Trained to kill by day, and quizzed multi-lingually from an encyclopaedia by night, Hanna (Saoirse Ronan) is being trained up as an assassin by her father deep within the Finnish tundra. Captured soon after she and Erik Heller (Eric Bana) decide to separate, Hanna is reunited with Marissa Wiegler, a corrupt CIA agent (Cate Blanchett) whose history is inextricably tied to that of the Hellers. Escaping from what turns out to be an underground installation in Morocco and left stranded in the desert, Hanna befriends a family of British tourists who give her a quick induction in relative normality. Soon tracked down by a mercenary named Isaacs (Tom Hollander), however, Hanna must complete her mission to rendevouz with Erik at a derelict Brothers Grimm amusement park in Berlin.
There aren’t many sixteen year-old actors who could convince as a hardened super-solider, reared from birth to be the ultimate assassin, and who would have thought that Saoirse Ronan – the softly spoken star of The Lovely Bones – would be the hit-girl director Joe Wright was looking for? Ronan nevertheless creates a compellingly calm centre to this storm of whimsy. Required to front about five films at once, Hanna is as much a coming-of-age Bildungsroman as it is a Bourne-esque actioner; Ronan grows from an emotionless, reindeer slaughtering factoid into an empathetic and surprisingly sweet young woman with complete conviction, not entirely without the help of first ever friend and teenage powerhouse Sophie (Jessica Barden).
Eric Bana and Cate Blanchett provide ample support as the loyal father and wicked witch respectively, with Blanchett in particular chewing scenes as the psychopathic dental hygienist who will stop at nothing to tie up every remaining loose end. It’s a role that demands tremendous diversity, and Blanchett fares substantially better with the abrasiveness of the required Texan droll than she did with her Ukrainian wubble-yous in Indiana Jones and the Temple of the Crystal Skull. It is Hollander, if anyone, who provides the film’s weak link, unfathomably cast as a turquoise shell-suited henchman with badly dyed blonde hair. Camping it up to dizzying heights, Isaacs really must be seen to be believed, and not necessarily in a good way.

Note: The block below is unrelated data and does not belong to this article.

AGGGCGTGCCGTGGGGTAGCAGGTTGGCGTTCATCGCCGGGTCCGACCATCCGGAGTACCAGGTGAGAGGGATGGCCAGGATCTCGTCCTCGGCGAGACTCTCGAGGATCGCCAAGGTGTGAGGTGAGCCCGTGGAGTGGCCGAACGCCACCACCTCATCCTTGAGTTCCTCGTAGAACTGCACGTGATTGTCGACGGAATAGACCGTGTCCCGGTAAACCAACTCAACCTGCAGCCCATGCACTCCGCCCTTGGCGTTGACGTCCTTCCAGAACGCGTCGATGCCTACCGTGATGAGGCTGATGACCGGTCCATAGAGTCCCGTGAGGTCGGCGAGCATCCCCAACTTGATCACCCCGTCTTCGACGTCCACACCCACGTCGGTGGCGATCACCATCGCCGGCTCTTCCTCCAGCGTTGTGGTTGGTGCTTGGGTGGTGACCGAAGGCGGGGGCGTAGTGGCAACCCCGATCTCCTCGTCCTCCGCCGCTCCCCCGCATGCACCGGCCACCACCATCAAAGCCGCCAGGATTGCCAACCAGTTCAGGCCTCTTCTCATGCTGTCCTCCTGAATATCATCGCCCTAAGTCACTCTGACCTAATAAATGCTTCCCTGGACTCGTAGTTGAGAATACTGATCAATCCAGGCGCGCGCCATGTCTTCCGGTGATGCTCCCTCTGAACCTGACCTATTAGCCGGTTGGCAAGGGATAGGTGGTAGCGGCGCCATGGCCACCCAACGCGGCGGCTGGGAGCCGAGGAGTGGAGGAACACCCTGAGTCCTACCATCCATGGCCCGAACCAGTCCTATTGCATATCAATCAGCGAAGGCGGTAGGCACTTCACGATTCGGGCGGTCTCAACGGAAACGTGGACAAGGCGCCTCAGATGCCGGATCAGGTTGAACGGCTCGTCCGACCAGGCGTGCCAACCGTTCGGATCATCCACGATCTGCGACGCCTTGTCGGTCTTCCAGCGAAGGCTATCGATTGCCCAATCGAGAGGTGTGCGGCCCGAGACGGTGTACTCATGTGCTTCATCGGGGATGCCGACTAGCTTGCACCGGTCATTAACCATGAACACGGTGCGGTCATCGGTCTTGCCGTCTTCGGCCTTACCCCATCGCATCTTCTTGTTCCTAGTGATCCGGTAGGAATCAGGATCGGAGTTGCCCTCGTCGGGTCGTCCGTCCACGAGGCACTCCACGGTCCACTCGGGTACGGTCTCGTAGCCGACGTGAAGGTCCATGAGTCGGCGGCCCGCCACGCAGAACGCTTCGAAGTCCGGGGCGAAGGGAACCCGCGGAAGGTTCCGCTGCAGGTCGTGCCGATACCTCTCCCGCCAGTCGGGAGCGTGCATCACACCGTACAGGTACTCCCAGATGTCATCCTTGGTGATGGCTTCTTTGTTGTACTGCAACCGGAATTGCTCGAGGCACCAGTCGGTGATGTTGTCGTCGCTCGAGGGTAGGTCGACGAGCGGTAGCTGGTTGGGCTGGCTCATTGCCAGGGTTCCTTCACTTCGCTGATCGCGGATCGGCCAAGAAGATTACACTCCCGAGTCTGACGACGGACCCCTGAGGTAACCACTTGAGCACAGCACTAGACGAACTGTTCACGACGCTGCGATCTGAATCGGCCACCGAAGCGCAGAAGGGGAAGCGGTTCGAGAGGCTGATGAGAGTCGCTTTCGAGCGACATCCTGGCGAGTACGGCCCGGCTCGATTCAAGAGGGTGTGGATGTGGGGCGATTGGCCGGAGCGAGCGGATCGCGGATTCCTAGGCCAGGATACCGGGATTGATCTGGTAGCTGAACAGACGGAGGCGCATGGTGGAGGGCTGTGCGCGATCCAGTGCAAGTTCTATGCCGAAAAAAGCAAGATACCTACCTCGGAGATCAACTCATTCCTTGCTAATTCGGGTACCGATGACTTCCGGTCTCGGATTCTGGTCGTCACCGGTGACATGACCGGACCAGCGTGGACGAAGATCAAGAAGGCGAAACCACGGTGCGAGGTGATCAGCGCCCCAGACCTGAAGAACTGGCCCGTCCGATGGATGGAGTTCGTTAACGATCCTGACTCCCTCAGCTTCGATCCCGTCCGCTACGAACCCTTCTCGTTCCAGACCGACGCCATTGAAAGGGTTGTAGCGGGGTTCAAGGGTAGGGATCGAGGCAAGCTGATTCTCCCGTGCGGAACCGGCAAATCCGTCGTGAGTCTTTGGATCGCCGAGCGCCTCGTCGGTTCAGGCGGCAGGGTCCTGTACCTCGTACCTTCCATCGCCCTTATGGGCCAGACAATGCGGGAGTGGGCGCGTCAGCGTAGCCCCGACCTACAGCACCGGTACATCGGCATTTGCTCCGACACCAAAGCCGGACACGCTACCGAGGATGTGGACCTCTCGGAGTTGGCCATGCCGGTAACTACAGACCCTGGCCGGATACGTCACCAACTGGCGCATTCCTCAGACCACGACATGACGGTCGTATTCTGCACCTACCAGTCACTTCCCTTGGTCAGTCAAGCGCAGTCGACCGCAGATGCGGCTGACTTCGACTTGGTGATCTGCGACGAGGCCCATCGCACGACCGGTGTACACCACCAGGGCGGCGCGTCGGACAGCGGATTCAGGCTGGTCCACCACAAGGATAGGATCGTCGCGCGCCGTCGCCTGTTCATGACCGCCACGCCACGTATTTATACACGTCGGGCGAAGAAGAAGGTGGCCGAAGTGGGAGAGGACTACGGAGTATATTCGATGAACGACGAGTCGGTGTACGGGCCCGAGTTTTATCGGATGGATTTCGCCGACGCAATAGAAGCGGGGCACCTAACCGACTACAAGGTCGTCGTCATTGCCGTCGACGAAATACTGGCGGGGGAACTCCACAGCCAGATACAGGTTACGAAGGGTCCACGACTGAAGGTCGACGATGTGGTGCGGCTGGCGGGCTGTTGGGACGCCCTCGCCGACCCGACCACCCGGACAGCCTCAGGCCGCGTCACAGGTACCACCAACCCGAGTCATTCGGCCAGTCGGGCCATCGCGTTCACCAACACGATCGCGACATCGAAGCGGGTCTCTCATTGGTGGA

A welcome departure for Wright, Hanna drops the director’s staple costume dramas (and the sentimentalism from his last film, The Soloist), and reimagines the humble fairy tale as a high-octane, high casualty conspiracy thriller. While character is often ascribed to sets or direction, Alwin H. Kuchler’s cinematography really does give a performance of its own, the stunning camera-work giving scenes a terrific fluidity, adding an extra layer of polish over the accomplished performances and spectacular set design. The score too, provided by The Chemical Brothers, conspires to create an electric, relentlessly engaging whole that both huffs and puffs Amanda Seyfried’s Red Riding Hood out of the picture.
That said, Hanna is not without its flaws. With the more outlandish references jarring creakily with the sporadic realism of the action scenes, you can almost hear the film-makers patting themselves on the back at how clever and deep they’ve been. If Hanna is a contemporary fairytale – complete with provincial heroine and big, bad wolf – it is a morality tale lacking in moral. Overcomplicating the story with various narrative mods and cons, but failing to pay lip-service to the various thematic innovations (when it comes to Hanna’s back-story the audience are more or less left to work it out for themselves), Hanna occasionally feels a few drafts short of completion. While the character may have the rest of her life to figure out what she is, the film itself sadly runs out of time.
With the amount of effort the script expends on referencing Grimm’s fairytales, then, it is difficult to criticise Hanna on behalf of narrative ambiguities or scatterbrained plotting. Whimsically brutal and strangely sweet, the film is a wonderfully dignified and intriguingly incomplete faerie story which boasts an outstanding performance from Ronin. Short, sharp and scored to perfection, you will unlikely see anything else like it this year.